Making the Case
Bitterness grows and morale diminishes when employees think crucial information and processes are hidden from them.
The Staffing the Mission survey found more discontent with lack of transparency than any other burnout factor—more than pay, benefits or hours. Only 37% of nonprofit staff surveyed rated their employers’ communication transparency as fair.
“No clear communication on decision-making, plans or goals, varying levels of pay for small staff with same workload.”— Case Study Interview
“I have no idea what the processes and procedures are for making salary decisions here.”— Case Study Interview
“There wasn’t a lot of transparency about decisions that were being made. Staff would often find out that decisions were made after the fact.”— Case Study Interview
The reasons for the lack of transparency vary. Usually it’s not due to intentional manipulation by power-hungry managers with secrets to hide. Nonprofit executive directors and managers often have no training in management or HR, and often they are struggling against burnout themselves. Under the pressure of a time-limited organizing campaign, managers may be overwhelmed putting out fires, and so chaos reigns. But clear internal communication is perhaps the most powerful tool for alignment and trust-building, which in turn undergird a more sustainable workplace and greater organizational impact.
Questions to consider when working toward effective transparency and discretion
- Do staff know all policies and decisions that affect their jobs?
- Does the organization have any unnecessary secrecy?
How to address communication from managers in the workplace
Sustainable and aspirational solutions to problematic practices
Managers habitually talk in private and fail to share significant decisions and policies with staff, in particular with staff with different identities than themselves.
The healthiest organizations have an internal culture of open communication, with abundant informal conversation among all staff and stakeholders, as well as meetings and written documentation. While too much internal focus can stress staff and drain time away from program work, reach for a balance.
Keeping information confidential should have a clear privacy rationale (e.g., the identity of anonymous donors, HR issues and individual net paycheck amounts). Staff should understand what management means by confidentiality and discretion.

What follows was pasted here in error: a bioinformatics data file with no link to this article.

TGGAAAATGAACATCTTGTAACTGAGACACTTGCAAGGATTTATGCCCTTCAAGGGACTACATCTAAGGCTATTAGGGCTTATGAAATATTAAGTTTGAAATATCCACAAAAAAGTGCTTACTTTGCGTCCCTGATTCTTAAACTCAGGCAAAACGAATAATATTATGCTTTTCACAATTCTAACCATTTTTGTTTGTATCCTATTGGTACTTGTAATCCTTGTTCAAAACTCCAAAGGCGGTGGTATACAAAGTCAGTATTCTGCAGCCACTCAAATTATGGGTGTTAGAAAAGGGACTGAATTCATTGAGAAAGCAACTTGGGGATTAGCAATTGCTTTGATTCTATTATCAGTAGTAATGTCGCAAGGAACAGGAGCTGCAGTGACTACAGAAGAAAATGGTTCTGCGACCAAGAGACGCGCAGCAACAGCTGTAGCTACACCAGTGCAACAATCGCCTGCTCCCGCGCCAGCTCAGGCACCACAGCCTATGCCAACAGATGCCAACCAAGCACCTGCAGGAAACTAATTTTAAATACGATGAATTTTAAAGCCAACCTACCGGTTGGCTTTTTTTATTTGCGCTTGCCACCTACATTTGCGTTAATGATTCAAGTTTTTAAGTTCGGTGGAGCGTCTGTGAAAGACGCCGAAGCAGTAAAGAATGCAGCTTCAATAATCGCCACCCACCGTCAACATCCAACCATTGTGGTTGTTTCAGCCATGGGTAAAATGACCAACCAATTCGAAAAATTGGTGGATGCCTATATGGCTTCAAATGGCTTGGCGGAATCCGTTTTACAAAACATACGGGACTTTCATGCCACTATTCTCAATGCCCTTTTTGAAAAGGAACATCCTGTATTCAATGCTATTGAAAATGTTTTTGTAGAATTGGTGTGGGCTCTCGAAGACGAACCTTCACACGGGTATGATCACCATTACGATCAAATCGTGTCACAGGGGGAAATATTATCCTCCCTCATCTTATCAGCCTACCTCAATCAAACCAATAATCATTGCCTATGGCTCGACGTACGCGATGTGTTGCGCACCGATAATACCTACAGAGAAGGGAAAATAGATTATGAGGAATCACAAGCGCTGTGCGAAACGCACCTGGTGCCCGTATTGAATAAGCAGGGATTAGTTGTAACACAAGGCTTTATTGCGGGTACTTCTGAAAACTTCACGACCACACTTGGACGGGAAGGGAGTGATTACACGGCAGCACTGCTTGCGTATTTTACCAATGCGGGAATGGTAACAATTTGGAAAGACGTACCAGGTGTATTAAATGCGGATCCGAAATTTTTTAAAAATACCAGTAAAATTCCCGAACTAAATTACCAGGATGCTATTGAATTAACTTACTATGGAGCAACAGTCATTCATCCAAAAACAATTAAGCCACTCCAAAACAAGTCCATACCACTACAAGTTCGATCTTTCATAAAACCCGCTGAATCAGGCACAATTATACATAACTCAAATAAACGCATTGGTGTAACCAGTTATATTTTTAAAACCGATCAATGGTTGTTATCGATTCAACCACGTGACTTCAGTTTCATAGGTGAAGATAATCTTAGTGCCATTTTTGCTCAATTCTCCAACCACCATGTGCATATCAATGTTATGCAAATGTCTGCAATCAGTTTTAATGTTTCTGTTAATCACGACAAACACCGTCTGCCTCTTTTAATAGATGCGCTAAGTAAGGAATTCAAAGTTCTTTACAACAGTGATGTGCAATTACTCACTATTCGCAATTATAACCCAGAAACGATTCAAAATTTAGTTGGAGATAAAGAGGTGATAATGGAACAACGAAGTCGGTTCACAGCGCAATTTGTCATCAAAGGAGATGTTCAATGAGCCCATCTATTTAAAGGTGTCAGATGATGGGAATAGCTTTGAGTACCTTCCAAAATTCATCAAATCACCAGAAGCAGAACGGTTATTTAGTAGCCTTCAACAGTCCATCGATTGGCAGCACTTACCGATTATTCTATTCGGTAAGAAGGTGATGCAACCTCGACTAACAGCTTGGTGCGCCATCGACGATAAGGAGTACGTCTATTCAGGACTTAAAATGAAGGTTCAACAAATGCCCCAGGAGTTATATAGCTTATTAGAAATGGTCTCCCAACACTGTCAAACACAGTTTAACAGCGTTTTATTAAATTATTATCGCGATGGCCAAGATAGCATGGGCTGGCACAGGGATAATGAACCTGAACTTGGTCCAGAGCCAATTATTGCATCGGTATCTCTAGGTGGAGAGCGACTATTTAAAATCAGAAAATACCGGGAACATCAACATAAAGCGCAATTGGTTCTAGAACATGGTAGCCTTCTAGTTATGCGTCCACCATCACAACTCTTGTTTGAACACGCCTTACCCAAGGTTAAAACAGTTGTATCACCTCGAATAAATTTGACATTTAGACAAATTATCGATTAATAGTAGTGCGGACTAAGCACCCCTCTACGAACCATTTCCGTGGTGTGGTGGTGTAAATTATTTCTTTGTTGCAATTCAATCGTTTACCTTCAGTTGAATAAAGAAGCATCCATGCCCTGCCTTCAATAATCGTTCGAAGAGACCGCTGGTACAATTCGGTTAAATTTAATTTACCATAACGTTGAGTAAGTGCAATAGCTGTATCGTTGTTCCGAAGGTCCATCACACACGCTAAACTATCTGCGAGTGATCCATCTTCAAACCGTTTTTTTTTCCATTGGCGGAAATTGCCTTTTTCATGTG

Other than confidential items, transparency should be the norm.
After board meetings and major management meetings, non-personnel decisions should be shared with relevant staff in writing and verbally, along with any informational materials related to strategy options and organizational development.
At bigger organizations, an internal e-newsletter or Slack channel could include regular management reports.
Some staff feel unclear on basic information about the organization and its policies.
The big picture of organizational strategies, values, goals and structure should be explained during onboarding new staff, updated and reviewed regularly and made easily accessible to all staff.
The personnel policy should be comprehensive and handy for staff to consult. The NOLO book “Create Your Own Employee Handbook” has templates.
Annual planning and progress reports should refer back to those big picture strategies, values and goals to refresh everyone’s understanding and update as needed. Try using a dashboard to ensure good information flow across the organization.
With input from all stakeholders, create a people-centered Employer Philosophy that ties the qualities of the
employer-employee relationship to the mission and values of the organization.
Pay-setting practices are kept secret because they involve unjustifiable criteria such as when someone was hired or contracted, sources of funding for jobs, nepotism, etc.
Discuss openly the values behind your rationales for paying some staff more (e.g. seniority, responsibility, expertise, needs); explain the pay-setting policy in writing and abide by it.
Legally the organization’s 990 tax form must include the compensation of the five highest paid employees, if over $100,000.
A few nonprofits have decided that individual gross pay amounts should be shared openly, after getting consent from the entire staff. At others, certain individuals decide to disclose, while others keep their pay private. Outside facilitation of follow-up discussions may be needed to air the resulting emotions (such as resentment, shame, guilt and anger), but some organizations have reported that the resulting culture of trust and openness is worth it.